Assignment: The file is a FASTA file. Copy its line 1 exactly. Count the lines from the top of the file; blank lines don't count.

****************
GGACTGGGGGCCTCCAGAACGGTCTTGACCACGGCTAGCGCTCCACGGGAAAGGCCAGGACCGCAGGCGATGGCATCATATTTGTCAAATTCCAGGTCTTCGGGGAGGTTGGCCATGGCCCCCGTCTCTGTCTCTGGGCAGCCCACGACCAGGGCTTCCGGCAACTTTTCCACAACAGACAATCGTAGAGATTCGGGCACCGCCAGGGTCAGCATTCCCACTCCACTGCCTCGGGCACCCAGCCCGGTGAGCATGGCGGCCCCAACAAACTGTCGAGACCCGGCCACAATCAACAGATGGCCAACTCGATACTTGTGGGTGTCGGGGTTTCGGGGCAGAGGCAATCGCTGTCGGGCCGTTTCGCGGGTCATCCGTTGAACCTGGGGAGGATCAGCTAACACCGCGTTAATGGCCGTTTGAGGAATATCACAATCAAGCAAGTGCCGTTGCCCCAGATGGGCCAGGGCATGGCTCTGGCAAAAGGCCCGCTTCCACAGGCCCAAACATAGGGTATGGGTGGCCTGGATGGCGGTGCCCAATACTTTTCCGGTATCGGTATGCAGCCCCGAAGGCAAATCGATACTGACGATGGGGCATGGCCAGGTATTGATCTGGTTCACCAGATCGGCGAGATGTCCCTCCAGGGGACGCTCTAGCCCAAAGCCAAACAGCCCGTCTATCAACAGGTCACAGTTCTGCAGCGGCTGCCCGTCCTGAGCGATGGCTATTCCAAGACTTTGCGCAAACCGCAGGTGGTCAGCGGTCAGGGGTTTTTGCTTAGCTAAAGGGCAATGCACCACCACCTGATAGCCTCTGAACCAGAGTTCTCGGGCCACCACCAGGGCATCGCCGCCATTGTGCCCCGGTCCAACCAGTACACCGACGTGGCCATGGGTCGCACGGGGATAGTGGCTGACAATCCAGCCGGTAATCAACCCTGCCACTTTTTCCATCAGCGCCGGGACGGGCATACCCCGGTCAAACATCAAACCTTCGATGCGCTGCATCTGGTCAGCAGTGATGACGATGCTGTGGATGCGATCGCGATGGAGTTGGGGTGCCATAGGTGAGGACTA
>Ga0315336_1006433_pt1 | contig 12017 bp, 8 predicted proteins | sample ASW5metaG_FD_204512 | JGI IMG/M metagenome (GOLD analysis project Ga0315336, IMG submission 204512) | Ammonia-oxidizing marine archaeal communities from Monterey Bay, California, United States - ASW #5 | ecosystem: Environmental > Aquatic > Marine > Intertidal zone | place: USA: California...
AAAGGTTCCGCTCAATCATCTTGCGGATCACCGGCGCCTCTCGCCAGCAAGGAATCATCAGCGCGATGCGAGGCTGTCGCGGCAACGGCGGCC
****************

GGACTGGGGGCCTCCAGAACGGTCTTGACCACGGCTAGCGCTCCACGGGAAAGGCCAGGACCGCAGGCGATGGCATCATATTTGTCAAATTCCAGGTCTTCGGGGAGGTTGGCCATGGCCCCCGTCTCTGTCTCTGGGCAGCCCACGACCAGGGCTTCCGGCAACTTTTCCACAACAGACAATCGTAGAGATTCGGGCACCGCCAGGGTCAGCATTCCCACTCCACTGCCTCGGGCACCCAGCCCGGTGAGCATGGCGGCCCCAACAAACTGTCGAGACCCGGCCACAATCAACAGATGGCCAACTCGATACTTGTGGGTGTCGGGGTTTCGGGGCAGAGGCAATCGCTGTCGGGCCGTTTCGCGGGTCATCCGTTGAACCTGGGGAGGATCAGCTAACACCGCGTTAATGGCCGTTTGAGGAATATCACAATCAAGCAAGTGCCGTTGCCCCAGATGGGCCAGGGCATGGCTCTGGCAAAAGGCCCGCTTCCACAGGCCCAAACATAGGGTATGGGTGGCCTGGATGGCGGTGCCCAATACTTTTCCGGTATCGGTATGCAGCCCCGAAGGCAAATCGATACTGACGATGGGGCATGGCCAGGTATTGATCTGGTTCACCAGATCGGCGAGATGTCCCTCCAGGGGACGCTCTAGCCCAAAGCCAAACAGCCCGTCTATCAACAGGTCACAGTTCTGCAGCGGCTGCCCGTCCTGAGCGATGGCTATTCCAAGACTTTGCGCAAACCGCAGGTGGTCAGCGGTCAGGGGTTTTTGCTTAGCTAAAGGGCAATGCACCACCACCTGATAGCCTCTGAACCAGAGTTCTCGGGCCACCACCAGGGCATCGCCGCCATTGTGCCCCGGTCCAACCAGTACACCGACGTGGCCATGGGTCGCACGGGGATAGTGGCTGACAATCCAGCCGGTAATCAACCCTGCCACTTTTTCCATCAGCGCCGGGACGGGCATACCCCGGTCAAACATCAAACCTTCGATGCGCTGCATCTGGTCAGCAGTGATGACGATGCTGTGGATGCGATCGCGATGGAGTTGGGGTGCCATAGGTGAGGACTA